We simply need to shrink everything down to achieve a classic closed tropical terrarium in such a small space.

I’d recommend a few approaches.

  • Use cuttings from miniature vines like Pilea gluaca or Peperomia prostrata. These will readily root up in humid containers. Selaginella is another great tiny carpeting plant that works super well in this situation.
Pilea glauca cuttings
Pilea glauca cuttings are super easy to use.
  • Use small semi-aquatic plant species like Bolbitis heteroclita ‘Difformis’ or Anubias barteri var. nana. These plants come small and stay small. Plus, the fact that they’re semi-aquatic means that they’re going to love growing in a consistently moist environment. So you don’t need to worry about mold or rot.
 little Bolbitis fern
Look at how cute this little Bolbitis is!
  • Miniature ferns can work, too, provided you pick the super small ones. The Fluffy Ruffles Fern could be small enough – especially if you can divide it into just one or two fronds.

I’ve seen a lot of other tutorials suggesting that you add pebbles to make a drainage layer, but in such a small space, I wouldn’t bother.

Every inch counts, and I’m not convinced a drainage layer would work effectively.

Instead, I’d use aquarium soil on its own. These baked soil pellets are an excellent all-in-one substrate that won’t compact or turn to slop when saturated.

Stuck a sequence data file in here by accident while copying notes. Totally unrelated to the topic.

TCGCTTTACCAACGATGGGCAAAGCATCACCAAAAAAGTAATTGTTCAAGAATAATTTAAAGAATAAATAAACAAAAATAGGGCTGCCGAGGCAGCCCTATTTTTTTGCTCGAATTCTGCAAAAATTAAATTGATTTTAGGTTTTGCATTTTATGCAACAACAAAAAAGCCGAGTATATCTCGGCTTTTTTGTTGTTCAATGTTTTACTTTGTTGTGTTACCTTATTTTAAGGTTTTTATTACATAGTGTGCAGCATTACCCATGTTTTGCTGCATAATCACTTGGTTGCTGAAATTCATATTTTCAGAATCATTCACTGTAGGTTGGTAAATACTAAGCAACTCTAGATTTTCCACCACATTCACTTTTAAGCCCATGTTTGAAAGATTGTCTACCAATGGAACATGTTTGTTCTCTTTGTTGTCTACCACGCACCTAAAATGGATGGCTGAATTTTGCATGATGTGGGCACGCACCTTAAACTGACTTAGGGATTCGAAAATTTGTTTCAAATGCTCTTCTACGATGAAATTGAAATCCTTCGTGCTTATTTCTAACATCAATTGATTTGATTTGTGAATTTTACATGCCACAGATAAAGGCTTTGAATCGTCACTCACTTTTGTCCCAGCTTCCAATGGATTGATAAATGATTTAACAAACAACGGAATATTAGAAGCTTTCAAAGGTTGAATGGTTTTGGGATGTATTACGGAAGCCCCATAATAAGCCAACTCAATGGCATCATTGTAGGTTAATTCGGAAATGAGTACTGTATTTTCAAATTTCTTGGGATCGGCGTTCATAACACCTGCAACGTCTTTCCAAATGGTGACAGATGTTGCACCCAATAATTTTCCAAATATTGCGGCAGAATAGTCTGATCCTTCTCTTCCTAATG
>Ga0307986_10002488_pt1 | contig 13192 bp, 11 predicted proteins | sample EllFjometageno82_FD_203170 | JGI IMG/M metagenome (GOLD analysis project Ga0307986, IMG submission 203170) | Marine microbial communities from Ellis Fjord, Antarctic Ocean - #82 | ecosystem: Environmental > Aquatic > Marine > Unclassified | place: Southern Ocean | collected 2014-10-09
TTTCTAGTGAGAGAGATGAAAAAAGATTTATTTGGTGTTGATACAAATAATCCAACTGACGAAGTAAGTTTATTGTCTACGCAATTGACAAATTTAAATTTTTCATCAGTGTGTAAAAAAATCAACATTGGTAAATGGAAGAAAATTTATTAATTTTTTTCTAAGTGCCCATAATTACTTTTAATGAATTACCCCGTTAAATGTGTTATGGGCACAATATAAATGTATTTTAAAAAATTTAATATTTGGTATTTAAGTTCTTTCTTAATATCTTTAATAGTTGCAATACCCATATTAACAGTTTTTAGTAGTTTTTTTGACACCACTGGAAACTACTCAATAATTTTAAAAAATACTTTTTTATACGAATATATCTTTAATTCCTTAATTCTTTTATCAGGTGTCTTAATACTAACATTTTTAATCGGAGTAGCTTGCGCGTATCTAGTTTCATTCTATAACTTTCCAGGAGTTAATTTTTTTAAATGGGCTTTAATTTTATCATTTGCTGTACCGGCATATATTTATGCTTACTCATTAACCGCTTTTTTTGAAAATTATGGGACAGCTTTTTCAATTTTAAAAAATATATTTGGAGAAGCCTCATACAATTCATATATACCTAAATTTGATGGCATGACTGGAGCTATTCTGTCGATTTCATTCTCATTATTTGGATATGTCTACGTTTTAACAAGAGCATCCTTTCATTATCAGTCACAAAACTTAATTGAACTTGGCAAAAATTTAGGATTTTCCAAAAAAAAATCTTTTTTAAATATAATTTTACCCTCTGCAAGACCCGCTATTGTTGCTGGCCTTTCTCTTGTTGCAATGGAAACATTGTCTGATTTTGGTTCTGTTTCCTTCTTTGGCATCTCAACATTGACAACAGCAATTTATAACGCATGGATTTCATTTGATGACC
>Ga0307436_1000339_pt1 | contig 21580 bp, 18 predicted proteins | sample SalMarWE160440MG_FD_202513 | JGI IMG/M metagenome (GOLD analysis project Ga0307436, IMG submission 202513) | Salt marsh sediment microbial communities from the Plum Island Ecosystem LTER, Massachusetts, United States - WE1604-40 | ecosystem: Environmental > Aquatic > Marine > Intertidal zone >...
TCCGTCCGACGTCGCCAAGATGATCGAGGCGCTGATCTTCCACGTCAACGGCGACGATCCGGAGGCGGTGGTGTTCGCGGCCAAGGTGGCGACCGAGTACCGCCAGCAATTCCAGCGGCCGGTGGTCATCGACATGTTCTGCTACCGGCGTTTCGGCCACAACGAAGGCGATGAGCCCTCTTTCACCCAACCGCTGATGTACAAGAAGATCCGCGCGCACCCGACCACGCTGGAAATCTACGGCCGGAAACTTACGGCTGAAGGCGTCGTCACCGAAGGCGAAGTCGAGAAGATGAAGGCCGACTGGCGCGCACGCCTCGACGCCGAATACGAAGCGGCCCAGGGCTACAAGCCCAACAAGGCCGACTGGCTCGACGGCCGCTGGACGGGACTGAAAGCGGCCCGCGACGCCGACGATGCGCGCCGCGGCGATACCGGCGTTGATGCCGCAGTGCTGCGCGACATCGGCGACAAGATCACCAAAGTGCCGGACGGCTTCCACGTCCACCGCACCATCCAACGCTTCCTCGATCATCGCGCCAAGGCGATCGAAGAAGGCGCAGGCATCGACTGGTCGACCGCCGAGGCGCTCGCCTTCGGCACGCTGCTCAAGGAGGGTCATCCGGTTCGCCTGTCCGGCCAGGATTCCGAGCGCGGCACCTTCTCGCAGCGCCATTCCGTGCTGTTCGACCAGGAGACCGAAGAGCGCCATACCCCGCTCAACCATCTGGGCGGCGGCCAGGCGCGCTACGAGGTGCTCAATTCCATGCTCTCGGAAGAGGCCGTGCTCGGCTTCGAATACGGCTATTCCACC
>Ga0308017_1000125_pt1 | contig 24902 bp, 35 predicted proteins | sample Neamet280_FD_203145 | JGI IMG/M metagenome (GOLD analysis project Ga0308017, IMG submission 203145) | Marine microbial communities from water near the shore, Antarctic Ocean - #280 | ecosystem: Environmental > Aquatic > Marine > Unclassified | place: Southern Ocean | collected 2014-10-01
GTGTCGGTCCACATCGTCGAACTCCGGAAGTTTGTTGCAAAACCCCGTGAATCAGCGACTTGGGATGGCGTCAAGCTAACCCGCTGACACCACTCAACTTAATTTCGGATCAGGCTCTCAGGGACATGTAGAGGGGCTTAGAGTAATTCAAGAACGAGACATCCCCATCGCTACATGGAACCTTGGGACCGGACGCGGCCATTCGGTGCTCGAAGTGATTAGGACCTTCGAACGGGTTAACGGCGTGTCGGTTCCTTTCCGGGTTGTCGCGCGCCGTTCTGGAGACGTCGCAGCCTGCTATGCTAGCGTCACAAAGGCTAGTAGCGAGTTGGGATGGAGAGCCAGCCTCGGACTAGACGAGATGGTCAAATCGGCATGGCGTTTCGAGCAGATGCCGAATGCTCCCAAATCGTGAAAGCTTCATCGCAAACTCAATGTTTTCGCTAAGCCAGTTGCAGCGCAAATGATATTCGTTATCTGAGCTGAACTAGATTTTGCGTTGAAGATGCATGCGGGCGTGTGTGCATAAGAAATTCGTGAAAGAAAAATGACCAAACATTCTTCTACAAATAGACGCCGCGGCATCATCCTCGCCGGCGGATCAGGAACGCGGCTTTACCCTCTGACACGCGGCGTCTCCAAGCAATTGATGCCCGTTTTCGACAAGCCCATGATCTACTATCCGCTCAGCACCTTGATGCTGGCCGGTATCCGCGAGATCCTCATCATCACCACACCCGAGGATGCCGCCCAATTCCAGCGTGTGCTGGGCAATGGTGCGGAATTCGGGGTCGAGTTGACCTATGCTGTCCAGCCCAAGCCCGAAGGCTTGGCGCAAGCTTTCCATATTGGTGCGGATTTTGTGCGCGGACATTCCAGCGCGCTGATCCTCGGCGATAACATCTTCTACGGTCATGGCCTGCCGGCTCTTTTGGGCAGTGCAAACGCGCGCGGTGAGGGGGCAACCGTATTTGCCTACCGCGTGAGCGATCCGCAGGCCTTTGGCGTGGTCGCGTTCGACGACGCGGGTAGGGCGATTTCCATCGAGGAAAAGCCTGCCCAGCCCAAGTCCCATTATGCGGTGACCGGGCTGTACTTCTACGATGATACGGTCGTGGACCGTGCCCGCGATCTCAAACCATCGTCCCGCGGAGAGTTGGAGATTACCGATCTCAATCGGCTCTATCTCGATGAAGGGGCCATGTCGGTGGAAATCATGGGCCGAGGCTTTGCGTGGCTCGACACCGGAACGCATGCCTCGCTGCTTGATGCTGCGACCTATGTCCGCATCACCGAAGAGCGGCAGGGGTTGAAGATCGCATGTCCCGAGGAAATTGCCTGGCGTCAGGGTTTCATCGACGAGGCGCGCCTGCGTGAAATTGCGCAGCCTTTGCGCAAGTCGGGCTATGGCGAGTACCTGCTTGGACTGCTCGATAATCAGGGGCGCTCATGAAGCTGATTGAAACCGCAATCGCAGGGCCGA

You want more room for plants, right?

4 | Marimo Moss Terrarium

Last but by no means least, the marimo moss terrarium.

Perhaps the easiest of all, you simply need to fill your light bulb with water and place your moss ball inside. Simple!

Though technically algae rather than moss, it’s a lovely little ball of planty goodness.

Marimo Moss terrarium
Not a light bulb, but not far off! This tiny Marimo Moss terrarium was made by Joe from ome.

Where to Find a Light Bulb Terrarium For Sale

For those looking to avoid hacking a light bulb apart (honestly, that’s me too), there’s a variety of light bulb-shaped container options on Etsy.

Image Credit: GBQOLLP on Etsy.

Alternatively, If you simply want to buy a gorgeously made light bulb terrarium all ready to go. These are some stunning examples of using live moss.

Now It’s Your Turn

That’s a wrap on our light bulb terrarium guide.

Hopefully, we’ve sparked your curiosity and illuminated the way (sorry, I’ll stop).

Need more inspiration for your next project? Check out these fun terrarium ideas!